Muslim Brotherhood main operative in the Constituent Assembly, called on
      the opponents of the draft to fight it - if they disagreed with it - by
      mobilising a NO vote not to protest.

      El-Beltagy, a leading member also in the Brotherhood's Freedom and Justice
      Party, told Ahram Online that if the opposition defeats the draft at the
      referendum set for 15 December, a new Constituent Assembly will be chosen
      via direct elections.



      The decisions of the president have been so high-handed as to be branded
      dictatorial by many of his critics, and have provoked revolutionary youth
      once again to call for the �fall of the regime.� Caricatures show Morsi�s
      face morphed with that of deposed dictator Hosni Mubarak.

      The composition of the Constituent Assembly was controversial. It was
      appointed by a parliament that was itself dissolved by the courts for
      electoral irregularities, and those irregularities contributed to a
      dominance of the Muslim Brotherhood and hard line Salafi fundamentalists.
      The resulting constitution-drafting committee was therefore unbalanced in
      being dominated by Muslim Brothers or their sympathizers. It began with 100
      members, but 22 liberals, leftists, Copts and centrist Muslims gradually
      withdrew because of the Muslim Brotherhood dominance. Seven members of the
      reserve committee also resigned. For the remaining 78 to rush their favored
      text through instead of reconsidering their unrepresentative character is a
      slap in the face of pluralism and democracy.

      The resulting constitution is a strange hybrid of the current French
      constitution and more Islamically-tinged constitutions such as those of
      Iraq and Afghanistan, where the US brought fundamentalist movements to
      power but attempted to moderate the constitutional text.

      The new constitution promises many rights, but also limits them in vague
      could be opening to abuse.

      As a historian, I am fascinated by the parallels of this proposed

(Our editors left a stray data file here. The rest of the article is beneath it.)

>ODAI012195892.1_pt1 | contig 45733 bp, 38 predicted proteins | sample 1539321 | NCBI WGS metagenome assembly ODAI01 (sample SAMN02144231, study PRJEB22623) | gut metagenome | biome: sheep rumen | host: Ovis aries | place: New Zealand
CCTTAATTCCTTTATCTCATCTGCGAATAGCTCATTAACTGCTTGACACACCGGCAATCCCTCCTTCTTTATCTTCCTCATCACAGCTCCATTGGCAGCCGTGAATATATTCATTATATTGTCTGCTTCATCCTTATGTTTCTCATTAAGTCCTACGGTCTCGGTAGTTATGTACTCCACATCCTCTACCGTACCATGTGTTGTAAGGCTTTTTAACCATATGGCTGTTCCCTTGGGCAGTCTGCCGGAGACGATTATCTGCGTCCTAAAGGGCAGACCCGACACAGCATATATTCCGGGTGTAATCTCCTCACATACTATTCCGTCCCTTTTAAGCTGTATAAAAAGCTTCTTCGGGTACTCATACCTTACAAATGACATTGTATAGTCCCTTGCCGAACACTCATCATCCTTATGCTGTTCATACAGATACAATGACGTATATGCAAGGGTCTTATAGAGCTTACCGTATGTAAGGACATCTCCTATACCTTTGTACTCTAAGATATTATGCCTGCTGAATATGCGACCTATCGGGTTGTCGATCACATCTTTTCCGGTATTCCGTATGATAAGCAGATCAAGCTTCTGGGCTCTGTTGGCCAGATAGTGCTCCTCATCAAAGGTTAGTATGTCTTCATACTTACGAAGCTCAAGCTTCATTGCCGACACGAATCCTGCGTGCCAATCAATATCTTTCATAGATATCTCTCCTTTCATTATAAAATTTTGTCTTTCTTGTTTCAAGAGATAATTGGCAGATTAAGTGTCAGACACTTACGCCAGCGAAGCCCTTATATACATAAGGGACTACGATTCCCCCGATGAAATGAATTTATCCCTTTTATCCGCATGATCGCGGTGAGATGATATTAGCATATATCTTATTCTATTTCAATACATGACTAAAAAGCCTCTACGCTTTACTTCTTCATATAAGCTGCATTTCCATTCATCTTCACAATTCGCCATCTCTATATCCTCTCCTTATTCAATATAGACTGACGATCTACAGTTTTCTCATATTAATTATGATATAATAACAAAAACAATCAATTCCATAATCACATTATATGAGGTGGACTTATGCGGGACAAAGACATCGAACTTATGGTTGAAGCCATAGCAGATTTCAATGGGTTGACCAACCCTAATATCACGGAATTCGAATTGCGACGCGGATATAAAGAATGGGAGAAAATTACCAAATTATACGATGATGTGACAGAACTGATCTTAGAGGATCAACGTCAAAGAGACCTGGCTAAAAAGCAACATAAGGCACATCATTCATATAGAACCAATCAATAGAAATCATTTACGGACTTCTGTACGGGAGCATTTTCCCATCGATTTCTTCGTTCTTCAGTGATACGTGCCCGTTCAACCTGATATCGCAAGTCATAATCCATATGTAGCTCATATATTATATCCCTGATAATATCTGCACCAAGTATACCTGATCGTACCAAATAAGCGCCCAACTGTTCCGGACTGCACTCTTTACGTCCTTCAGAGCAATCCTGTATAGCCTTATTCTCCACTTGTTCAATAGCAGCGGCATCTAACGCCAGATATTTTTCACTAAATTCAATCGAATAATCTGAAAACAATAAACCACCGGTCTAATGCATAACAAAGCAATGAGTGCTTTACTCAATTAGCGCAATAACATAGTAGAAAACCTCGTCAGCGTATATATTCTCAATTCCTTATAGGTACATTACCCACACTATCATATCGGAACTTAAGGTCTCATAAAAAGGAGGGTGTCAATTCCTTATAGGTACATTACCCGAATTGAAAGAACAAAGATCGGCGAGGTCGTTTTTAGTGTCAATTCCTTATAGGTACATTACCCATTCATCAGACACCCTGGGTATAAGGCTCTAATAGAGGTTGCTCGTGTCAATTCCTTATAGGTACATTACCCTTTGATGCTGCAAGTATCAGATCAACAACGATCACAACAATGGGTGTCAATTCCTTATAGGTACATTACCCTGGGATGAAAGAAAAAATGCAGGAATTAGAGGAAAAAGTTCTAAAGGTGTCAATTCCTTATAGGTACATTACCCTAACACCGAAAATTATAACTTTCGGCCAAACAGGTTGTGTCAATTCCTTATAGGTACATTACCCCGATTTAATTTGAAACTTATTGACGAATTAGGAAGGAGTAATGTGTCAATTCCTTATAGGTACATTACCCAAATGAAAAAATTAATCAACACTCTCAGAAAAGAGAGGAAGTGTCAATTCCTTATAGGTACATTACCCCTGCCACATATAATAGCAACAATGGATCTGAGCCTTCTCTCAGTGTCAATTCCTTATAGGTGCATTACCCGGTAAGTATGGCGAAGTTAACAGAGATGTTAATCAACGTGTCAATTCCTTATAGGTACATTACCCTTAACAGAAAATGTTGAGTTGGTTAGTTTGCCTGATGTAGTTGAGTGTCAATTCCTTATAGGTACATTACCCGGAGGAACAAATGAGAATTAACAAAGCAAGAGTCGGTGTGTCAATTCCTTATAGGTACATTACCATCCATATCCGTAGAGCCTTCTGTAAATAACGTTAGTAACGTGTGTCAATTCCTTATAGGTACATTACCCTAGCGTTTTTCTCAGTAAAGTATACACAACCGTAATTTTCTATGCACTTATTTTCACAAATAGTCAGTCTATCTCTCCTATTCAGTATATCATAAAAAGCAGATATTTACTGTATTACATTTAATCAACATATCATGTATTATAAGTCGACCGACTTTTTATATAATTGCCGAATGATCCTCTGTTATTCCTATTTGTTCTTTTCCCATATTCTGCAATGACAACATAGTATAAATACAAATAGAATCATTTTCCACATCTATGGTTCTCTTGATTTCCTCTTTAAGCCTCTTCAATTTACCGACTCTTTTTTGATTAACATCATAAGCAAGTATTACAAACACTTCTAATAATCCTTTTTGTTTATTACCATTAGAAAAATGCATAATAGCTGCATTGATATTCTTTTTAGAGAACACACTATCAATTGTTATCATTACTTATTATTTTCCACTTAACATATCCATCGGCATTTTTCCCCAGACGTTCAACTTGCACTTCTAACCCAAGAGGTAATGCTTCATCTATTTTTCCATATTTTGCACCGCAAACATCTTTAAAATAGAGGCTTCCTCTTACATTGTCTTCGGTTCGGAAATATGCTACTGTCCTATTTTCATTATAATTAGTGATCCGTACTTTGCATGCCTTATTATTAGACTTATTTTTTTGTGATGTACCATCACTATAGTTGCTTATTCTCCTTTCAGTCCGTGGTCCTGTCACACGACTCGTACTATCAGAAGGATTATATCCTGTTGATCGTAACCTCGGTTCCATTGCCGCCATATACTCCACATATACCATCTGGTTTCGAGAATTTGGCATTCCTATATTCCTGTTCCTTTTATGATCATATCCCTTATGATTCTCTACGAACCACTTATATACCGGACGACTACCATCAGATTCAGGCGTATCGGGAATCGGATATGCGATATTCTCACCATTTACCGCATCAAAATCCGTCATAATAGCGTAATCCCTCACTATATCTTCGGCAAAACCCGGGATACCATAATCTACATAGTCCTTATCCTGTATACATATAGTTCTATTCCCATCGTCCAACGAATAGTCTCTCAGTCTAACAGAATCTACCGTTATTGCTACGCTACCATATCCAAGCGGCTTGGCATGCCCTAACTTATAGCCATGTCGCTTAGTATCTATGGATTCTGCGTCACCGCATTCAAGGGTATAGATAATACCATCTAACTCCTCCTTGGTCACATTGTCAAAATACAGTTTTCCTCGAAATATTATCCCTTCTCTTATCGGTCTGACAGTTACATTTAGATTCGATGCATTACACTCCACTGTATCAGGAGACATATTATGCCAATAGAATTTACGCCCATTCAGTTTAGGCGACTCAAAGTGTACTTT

constitution with the 1906 Iranian constitution. In the latter, a committee
      of five ayatollahs was given review power to decide if legislation is in
      accordance with Islam. That provision was never really implemented (in 1979
      it was made moot when the clerics just took over altogether). Likewise, the
      Egyptian constitution gives to the Muslim clerics of Al-Azhar Seminary (the
      closest thing the Sunni world has to a Vatican) the prerogative of
      interpreting Islamic law as it pertains to the constitution. Since the
      constitution puts Muslim Egyptians under Islamic law for personal status
      purposes, and has other provisions that invoke Islamic law, someone had to
      decide what Islamic law is. Having al-Azhar make determinations that then
      feed into constitutional law is a way of ensuring orthodoxy.

      The Iraqi Constituent Assembly in 2005 drafted a similar provision, for the
      Shiite clergy of Najaf to review legislation and interpret Islamic law as
      it touched the constitution. That article was dropped, however, under
      severe pressure from the US ambassador of the time, Zalmay Khalilzad, and
      from other Iraqi groups such as the Kurds.

      Putting Muslim Egyptians under Islamic law for matters of personal status
      is also troubling. Many secularists would not want to have their private
      lives governed in this way. In cases of intestacy, their daughters would
      only inherit half what their sons did. There is also a danger that this
      constitution could normalize the interference of religious groups and